MAE Seminar: Flames, Fire Whirls and Blue Whirls - What More Can There Be?
Abstract: A turbulent, self-intensifying, large (~1-2 m) and noisy fire whirl burning a liquid hydrocarbon fuel spontaneously transformed into a small (~few cm), spinning, quiet, blue, soot-free flame that burned all of the remaining fuel. This blue whirl had the shape of a perfect spinning top, closed at the bottom just above the water surface and fanning upwards toward a bright blue rim. There was a translucent purple haze on the top. Further experiments varied the fuel among a wide range of liquid hydrocarbons and showed that the burning structure was always similar, complete and without any soot formation. Temperature measurements showed that the hottest portion was about 2000 K. Recent 3D unsteady numerical simulations, which required development of a suite of new algorithms and physical models, have now revealed the flame and flow structure of the blue whirl. Ongoing simulations can now be used in the search for scaling possibilities and safer paths to transition.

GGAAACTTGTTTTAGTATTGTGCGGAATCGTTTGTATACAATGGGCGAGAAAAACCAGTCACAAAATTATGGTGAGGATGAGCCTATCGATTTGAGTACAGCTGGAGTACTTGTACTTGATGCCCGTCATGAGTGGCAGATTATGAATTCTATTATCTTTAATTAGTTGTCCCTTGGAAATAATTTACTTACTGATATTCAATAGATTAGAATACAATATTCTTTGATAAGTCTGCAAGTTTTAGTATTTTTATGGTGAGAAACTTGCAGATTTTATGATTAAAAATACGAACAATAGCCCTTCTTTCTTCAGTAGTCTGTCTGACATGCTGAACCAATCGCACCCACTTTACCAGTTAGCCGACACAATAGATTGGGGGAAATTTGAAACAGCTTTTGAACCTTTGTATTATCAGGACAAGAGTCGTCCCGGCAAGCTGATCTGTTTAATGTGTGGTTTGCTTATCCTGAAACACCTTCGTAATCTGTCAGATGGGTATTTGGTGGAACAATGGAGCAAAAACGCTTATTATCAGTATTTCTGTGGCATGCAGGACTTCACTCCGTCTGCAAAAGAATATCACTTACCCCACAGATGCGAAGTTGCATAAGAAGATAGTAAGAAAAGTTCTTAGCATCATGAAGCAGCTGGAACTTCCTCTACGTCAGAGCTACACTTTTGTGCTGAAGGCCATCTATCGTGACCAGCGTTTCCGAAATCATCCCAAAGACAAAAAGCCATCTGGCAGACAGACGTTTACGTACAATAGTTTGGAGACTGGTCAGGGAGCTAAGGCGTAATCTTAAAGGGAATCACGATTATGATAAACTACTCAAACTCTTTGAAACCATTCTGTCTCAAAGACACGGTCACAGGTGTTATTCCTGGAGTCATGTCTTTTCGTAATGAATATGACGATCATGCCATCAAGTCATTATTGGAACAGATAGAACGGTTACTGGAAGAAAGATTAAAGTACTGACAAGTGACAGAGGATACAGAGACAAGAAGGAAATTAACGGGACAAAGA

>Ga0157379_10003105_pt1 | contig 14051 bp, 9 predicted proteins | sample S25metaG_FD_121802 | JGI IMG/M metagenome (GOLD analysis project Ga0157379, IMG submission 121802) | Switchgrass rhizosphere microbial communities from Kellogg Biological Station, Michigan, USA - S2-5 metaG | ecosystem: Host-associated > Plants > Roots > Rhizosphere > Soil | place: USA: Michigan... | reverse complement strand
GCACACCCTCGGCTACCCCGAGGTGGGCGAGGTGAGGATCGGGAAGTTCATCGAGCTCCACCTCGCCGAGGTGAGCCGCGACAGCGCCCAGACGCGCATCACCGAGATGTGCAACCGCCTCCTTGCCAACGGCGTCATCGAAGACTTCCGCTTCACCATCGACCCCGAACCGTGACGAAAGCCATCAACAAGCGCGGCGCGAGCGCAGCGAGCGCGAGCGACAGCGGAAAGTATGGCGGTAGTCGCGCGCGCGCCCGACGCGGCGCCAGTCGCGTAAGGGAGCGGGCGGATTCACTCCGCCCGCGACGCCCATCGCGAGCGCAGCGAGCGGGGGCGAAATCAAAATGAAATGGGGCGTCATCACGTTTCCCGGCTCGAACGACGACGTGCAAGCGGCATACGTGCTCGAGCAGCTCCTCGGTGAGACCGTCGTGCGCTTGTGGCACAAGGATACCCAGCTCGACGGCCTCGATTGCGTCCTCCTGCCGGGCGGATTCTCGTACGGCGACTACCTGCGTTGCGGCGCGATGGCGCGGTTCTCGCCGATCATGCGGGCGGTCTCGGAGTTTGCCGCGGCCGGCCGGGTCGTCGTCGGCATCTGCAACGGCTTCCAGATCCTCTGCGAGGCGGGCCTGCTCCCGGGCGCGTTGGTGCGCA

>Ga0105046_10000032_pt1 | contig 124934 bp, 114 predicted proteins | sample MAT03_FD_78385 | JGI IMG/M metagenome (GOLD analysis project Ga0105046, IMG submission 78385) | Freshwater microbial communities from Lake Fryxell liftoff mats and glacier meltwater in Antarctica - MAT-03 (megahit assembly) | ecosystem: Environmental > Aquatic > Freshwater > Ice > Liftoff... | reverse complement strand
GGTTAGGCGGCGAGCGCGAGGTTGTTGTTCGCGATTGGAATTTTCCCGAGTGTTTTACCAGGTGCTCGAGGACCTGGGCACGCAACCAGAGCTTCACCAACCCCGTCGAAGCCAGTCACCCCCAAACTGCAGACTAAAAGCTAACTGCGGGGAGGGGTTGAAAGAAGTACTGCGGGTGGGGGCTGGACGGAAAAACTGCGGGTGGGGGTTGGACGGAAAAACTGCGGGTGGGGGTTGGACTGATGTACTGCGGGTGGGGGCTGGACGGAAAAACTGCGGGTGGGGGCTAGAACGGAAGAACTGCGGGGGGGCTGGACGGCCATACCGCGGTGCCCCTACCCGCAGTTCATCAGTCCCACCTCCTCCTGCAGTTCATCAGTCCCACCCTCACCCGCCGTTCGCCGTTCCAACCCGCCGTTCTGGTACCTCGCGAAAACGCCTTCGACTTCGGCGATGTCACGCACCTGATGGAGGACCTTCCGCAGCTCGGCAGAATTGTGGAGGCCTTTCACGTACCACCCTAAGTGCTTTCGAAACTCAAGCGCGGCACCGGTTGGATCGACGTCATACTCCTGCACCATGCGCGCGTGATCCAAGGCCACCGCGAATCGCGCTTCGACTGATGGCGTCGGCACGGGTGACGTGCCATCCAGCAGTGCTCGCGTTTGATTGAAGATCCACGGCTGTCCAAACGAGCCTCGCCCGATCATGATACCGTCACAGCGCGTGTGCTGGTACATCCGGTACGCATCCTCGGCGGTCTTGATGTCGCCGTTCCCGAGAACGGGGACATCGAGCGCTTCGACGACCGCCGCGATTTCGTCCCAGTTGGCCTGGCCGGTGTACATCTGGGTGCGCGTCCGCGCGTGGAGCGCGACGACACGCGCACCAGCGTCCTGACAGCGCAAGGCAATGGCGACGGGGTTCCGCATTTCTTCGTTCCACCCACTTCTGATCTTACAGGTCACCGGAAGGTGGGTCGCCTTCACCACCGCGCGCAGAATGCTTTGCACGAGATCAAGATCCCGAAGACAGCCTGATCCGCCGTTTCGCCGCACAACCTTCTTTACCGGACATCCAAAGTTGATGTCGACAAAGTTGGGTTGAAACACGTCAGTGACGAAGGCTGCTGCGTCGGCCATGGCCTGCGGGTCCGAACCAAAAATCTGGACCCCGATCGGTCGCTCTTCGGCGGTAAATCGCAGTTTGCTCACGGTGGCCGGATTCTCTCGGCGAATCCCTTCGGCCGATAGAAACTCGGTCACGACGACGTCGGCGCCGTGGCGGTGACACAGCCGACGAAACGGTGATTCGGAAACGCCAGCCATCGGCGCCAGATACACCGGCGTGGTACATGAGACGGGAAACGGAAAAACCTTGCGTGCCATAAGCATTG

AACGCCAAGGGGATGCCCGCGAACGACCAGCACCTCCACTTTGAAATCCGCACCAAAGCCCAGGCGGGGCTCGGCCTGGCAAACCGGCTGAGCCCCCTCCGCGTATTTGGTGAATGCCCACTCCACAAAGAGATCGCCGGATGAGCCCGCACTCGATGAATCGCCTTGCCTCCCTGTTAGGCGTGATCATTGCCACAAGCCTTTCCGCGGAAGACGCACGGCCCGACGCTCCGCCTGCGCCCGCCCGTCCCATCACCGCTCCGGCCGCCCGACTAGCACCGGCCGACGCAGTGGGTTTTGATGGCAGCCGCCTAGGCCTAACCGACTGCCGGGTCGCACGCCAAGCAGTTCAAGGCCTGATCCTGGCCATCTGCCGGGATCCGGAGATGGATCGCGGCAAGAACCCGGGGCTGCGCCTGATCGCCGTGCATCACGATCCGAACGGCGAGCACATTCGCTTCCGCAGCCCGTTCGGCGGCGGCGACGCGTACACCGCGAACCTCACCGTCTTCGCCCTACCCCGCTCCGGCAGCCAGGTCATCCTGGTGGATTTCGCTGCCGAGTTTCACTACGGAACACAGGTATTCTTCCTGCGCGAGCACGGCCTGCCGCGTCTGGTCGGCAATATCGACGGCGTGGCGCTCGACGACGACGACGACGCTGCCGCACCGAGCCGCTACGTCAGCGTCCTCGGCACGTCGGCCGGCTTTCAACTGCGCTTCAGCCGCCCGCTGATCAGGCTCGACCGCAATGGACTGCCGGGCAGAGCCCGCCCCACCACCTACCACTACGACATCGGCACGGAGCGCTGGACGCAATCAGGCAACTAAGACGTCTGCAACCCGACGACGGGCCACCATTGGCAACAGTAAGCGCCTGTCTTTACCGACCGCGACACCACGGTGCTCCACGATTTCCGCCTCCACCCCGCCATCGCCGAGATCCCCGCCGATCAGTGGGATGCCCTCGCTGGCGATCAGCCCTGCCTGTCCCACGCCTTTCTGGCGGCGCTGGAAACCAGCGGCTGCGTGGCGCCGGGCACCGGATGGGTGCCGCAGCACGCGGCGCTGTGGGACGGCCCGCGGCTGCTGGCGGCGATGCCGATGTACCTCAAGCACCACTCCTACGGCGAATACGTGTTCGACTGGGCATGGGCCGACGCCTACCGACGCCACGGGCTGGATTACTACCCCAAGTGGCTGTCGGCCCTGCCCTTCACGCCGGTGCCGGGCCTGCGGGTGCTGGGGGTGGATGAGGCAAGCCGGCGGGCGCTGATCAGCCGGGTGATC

Bio: Elaine S. Oran received a bachelor's degree in chemistry and physics from Bryn Mawr College and both a master's degree in physics and a doctorate in engineering and applied science from Yale University. Her recent research interests include chemically reactive flows, turbulence, numerical analysis, high-performance computing, shocks and shock interactions, and rarefied gases, all with applications to combustion, propulsion and explosions. She is a member of the National Academy of Engineering, fellow of the American Academy of Arts and Sciences, and honorary fellow of the Institute of Aeronautics and Astronautics. She has held positions as the senior scientist for reactive flow physics at the U.S. Naval Research Laboratory (retired 2013) and the A. James Clark Distinguished Professor and Glenn L. Martin Professor at the University of Maryland (2013-2019). She is currently professor of aerospace engineering at Texas A&M University College Station.